Forum for Science, Industry and Business

Sponsored by:     3M 
Search our Site:

 

Chubby birds get there faster

17.02.2010
Heavy migratory birds take shorter breaks and reach their breeding grounds faster

Small migratory birds, like the garden warbler, must make stopovers on their journeys to their breeding grounds. When they have crossed extensive ecological barriers, such as deserts or oceans, they must land to replenish their fat reserves. A researcher from the Max Planck Institute for Ornithology in Seewiesen and a team of Italian colleagues measured the duration of the stopovers made by garden warblers on an island off the Italian coast. There they observed that fat birds usually move on the night of their arrival, while thin birds interrupt their journey for an average of almost two days (Biology Letters, February 17, 2010).


Garden warbler with sender.
Image: Wolfgang Goymann

While pockets of flab accumulated over the winter months may be a source of frustration for some, it can be a cause of joy for others: "Fat garden warblers can make shorter stops to replenish their fat reserves on the taxing annual journey to their breeding grounds," reports Wolfgang Goymann of the Max Planck Institute for Ornithology in Seewiesen. The research results have shown that the duration of a bird’s stopover is not only influenced by environmental factors, such as wind and weather conditions, or a genetically-programmed internal urge: subcutaneous fat stores are the main factor behind the varying durations of the stopovers made during avian migration.

The researchers fitted ten fat birds and ten thin birds that landed on the Italian island of Ventotene in the morning on route to the north with temporary adhesive radio transmitters. They then monitored, at regular intervals, whether the signal emitted by the transmitters could still be heard on the island. Nine out of the ten fat birds flew on the same night; the thin birds, however, remained on the island for an average duration of 40 hours before resuming their journey. "We assume that the majority of the birds arrived on the island the morning we caught them," says Wolfgang Goymann. "However, even if this were not the case, our data clearly revealed that fat garden warblers only waited until nightfall on the same day to move on. As opposed to this, the thin birds had to wait until they had accumulated sufficient fat reserves for the next leg of their journey." The data demonstrates the importance of ecologically-intact resting grounds: The birds can only replenish their energy reserves quickly and move on to their breeding grounds swiftly and unfailingly if they can rest in areas with sufficient supplies of insects, nectar and pollen. Those that arrive early at the breeding ground can secure the best nesting sites.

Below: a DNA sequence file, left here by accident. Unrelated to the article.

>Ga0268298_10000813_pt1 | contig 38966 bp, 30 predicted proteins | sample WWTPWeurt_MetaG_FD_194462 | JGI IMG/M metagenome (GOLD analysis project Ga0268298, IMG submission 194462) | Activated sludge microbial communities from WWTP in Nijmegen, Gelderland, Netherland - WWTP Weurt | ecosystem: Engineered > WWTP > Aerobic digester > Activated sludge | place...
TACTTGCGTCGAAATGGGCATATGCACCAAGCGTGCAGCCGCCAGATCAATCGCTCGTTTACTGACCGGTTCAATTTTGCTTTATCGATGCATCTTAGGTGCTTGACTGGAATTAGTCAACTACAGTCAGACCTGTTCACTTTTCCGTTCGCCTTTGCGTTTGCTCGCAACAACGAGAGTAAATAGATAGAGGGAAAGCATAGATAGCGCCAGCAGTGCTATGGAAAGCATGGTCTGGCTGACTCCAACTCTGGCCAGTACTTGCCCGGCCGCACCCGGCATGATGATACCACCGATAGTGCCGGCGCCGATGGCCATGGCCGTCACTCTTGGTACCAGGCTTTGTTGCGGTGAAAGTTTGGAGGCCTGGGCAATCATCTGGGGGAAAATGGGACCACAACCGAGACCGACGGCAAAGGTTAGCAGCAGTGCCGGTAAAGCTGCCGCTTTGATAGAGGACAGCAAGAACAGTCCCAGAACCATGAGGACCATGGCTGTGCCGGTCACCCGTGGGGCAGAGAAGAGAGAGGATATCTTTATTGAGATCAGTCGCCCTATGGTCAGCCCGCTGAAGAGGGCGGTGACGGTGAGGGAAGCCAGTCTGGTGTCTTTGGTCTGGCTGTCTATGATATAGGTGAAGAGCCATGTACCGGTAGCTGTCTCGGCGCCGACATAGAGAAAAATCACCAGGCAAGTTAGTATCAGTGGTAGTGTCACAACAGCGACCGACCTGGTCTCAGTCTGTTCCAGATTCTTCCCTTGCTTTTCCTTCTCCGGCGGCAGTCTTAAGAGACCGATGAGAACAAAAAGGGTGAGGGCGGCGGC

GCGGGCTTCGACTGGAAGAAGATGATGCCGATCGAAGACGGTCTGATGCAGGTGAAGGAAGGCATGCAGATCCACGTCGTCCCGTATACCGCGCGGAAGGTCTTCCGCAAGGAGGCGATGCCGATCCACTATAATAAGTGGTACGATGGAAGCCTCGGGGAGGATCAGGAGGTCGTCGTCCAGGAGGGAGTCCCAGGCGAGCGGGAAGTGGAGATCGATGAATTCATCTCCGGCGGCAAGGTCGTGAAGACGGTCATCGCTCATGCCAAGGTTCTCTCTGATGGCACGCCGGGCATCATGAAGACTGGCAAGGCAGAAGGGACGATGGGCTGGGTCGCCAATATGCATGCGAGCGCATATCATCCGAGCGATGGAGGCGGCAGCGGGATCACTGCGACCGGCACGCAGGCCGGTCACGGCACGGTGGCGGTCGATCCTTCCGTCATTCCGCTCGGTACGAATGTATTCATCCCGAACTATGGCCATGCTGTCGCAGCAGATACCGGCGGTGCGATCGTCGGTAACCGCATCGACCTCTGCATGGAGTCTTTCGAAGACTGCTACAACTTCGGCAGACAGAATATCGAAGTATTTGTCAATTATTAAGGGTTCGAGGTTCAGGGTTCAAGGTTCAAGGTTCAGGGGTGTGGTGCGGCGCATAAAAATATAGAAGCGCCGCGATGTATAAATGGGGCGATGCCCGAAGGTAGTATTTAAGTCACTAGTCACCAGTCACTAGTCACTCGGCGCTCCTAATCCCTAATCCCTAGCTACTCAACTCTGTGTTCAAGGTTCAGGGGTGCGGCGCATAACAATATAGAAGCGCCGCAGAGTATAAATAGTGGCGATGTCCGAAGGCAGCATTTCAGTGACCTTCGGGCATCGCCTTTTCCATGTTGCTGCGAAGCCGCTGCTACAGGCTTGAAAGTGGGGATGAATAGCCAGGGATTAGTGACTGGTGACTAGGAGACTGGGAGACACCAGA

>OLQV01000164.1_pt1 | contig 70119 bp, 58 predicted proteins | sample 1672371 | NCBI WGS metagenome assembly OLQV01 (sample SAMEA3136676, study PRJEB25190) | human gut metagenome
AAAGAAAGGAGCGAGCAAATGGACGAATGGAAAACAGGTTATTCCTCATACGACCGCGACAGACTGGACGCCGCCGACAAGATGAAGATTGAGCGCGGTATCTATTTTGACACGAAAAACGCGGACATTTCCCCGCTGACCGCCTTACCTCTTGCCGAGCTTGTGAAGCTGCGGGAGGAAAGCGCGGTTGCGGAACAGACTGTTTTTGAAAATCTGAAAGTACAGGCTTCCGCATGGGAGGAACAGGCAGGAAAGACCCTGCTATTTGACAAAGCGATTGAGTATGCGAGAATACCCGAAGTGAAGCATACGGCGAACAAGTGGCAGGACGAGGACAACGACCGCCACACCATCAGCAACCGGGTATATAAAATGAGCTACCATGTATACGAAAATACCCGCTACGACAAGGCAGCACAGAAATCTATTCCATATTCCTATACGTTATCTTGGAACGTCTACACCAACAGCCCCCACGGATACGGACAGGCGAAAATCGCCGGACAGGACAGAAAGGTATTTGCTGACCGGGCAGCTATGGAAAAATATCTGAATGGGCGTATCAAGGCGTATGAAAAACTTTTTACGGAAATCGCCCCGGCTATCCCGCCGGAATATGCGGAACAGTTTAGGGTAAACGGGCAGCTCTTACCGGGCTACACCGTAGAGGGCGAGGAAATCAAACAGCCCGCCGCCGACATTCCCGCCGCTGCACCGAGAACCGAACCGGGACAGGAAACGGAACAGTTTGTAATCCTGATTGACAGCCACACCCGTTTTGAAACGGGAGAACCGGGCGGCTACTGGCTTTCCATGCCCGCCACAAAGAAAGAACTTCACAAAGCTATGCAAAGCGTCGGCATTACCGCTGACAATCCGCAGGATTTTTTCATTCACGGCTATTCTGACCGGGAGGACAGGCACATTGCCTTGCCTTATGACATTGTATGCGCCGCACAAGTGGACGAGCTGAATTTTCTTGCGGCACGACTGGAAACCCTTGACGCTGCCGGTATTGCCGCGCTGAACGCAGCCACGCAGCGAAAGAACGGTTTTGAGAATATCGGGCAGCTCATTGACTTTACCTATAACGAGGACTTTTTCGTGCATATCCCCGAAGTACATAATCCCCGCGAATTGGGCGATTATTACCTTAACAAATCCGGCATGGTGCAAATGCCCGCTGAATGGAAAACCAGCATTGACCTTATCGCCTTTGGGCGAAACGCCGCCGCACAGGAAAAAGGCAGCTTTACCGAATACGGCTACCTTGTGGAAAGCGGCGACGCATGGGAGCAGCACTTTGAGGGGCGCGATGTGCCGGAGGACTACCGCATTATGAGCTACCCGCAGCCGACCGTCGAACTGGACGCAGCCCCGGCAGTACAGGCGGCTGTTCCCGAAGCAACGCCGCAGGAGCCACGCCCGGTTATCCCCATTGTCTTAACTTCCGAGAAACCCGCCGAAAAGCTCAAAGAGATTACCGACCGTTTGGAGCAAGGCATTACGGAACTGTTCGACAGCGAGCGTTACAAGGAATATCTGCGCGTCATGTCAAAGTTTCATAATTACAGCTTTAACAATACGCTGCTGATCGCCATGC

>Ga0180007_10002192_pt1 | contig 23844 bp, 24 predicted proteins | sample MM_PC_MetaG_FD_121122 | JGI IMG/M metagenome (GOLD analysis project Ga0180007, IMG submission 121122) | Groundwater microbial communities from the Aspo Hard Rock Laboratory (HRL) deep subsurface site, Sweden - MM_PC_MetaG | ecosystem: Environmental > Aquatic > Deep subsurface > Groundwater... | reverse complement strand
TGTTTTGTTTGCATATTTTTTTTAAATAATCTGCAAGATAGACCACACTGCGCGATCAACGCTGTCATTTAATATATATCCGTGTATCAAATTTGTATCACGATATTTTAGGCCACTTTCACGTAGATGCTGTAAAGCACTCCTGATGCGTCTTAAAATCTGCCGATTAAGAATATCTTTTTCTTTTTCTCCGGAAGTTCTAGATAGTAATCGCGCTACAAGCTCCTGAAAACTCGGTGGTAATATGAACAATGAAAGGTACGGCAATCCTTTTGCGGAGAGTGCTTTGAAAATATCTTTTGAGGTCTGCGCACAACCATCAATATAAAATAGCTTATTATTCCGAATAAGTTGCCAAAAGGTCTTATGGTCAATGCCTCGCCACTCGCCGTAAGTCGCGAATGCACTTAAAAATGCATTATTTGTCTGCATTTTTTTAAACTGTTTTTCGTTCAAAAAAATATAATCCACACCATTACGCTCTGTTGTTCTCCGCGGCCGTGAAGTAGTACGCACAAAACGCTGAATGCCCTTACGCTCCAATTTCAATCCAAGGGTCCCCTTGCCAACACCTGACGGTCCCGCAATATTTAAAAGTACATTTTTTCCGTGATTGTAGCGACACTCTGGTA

Original work:

Wolfgang Goymann, Fernando Spina, Andrea Ferri and Leonida Fusani
Body fat influences departure from stopover sites in migratory birds: evidence from whole-island telemetry.

Biology Letters, DOI: 10.1098/rsbl.2009.1028

Contact:

Dr. Wolfgang Goymann
Max Planck Institute for Ornithology, Seewiesen
E-mail: goymann@orn.mpg.de

Barbara Abrell | Max Planck Society
Further information:
http://www.mpg.de/english/

More articles from Life Sciences:

nachricht Decoding the genome's cryptic language